on Emerging Threats and Capabilities, so I am particularly interested
in your thoughts. You were commenting earlier to Senator
Udall's questions on cyber security issues obviously being considered
in the Emerging Threats and Capabilities Subcommittee.
So my question is, what impact do you believe that these cuts
would have on our servicemembers and their families at home and
abroad, and in particular the cuts--the sequestration, how would
this impact areas such as cyber security and the other areas?

Senator HAGEL. Well, first, as we have said this morning and you
know, the Chiefs have made very clear and Secretary Panetta,
there will be consequences, significant consequences to the management
of our Defense Department and our ability to have the
flexibility to make the decisions not just for the immediate, but for
the future.
When you hang that kind of uncertainty over any institution, but
especially the institution charged with national security in our
country, it is very dangerous. Readiness is obviously the number
one priority, and we will continue to do that. The Chiefs have already
started to work through this, and I think in some of the public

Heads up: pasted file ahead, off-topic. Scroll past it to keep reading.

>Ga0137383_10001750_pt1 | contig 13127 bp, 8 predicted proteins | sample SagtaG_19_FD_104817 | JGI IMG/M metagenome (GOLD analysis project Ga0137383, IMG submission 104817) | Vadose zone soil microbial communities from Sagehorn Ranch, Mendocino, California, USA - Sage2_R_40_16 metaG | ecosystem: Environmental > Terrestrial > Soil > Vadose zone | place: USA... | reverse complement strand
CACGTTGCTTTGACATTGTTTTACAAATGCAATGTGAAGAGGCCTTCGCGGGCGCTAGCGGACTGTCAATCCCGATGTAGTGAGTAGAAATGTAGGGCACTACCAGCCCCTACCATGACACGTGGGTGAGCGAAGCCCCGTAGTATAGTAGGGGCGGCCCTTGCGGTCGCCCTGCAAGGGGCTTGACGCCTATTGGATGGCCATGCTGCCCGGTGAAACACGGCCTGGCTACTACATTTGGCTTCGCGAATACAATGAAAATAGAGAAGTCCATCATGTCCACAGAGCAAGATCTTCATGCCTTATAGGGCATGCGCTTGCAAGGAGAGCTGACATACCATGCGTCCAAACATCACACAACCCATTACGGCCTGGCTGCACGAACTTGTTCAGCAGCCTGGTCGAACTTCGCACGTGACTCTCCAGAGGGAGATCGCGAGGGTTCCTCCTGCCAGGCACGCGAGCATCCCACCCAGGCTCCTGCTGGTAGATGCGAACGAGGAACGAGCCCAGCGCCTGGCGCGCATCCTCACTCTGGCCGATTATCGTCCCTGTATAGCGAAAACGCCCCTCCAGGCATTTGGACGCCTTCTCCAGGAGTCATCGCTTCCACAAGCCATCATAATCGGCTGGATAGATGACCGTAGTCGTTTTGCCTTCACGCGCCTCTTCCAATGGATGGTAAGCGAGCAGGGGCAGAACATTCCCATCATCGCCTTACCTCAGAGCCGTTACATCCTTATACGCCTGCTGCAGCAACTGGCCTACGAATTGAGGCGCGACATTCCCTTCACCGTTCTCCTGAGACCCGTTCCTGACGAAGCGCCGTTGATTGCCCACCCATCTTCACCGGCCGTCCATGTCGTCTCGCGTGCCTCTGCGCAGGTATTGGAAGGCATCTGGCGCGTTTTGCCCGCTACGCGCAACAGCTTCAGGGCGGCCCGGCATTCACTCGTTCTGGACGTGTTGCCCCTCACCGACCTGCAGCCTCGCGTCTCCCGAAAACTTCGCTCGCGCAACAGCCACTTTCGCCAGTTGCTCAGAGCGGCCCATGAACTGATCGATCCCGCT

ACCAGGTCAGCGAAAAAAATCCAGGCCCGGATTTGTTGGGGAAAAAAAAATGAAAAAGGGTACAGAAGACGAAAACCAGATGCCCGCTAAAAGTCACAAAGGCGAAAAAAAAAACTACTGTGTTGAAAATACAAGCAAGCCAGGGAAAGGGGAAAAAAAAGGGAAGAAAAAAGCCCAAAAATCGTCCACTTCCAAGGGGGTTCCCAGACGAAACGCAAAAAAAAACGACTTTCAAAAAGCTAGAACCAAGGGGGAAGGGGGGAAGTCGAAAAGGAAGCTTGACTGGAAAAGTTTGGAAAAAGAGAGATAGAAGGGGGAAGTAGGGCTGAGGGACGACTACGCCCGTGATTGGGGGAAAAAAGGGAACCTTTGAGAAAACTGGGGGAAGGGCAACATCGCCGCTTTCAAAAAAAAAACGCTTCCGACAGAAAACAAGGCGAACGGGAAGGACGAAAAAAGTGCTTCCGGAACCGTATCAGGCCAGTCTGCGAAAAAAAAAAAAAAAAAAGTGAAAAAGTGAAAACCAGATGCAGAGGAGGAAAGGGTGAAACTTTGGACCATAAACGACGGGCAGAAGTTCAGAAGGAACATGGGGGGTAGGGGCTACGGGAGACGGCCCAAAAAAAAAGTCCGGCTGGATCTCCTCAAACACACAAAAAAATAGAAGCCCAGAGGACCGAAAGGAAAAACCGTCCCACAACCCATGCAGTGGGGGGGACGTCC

statements they have made, we are preparing for that. They will
be prepared. If in the event the sequestration does take effect, we
will be ready to deal with it. But this is going to be very difficult.
And we talked a little earlier here this morning about we are
going to have to reduce training, steaming time, flying time. But
I think the American people do need to be reassured, as I think
Secretary Panetta and the Chiefs have, that the security of this
country is not going to be in jeopardy. But it is going to be difficult,
and it is going to affect longer-term kinds of planning.
But make no mistake, if this happens, this is going to be a severe
problem.

Senator HAGAN. My time is up. Thank you for your comments.

BREAK IN TRANSCRIPT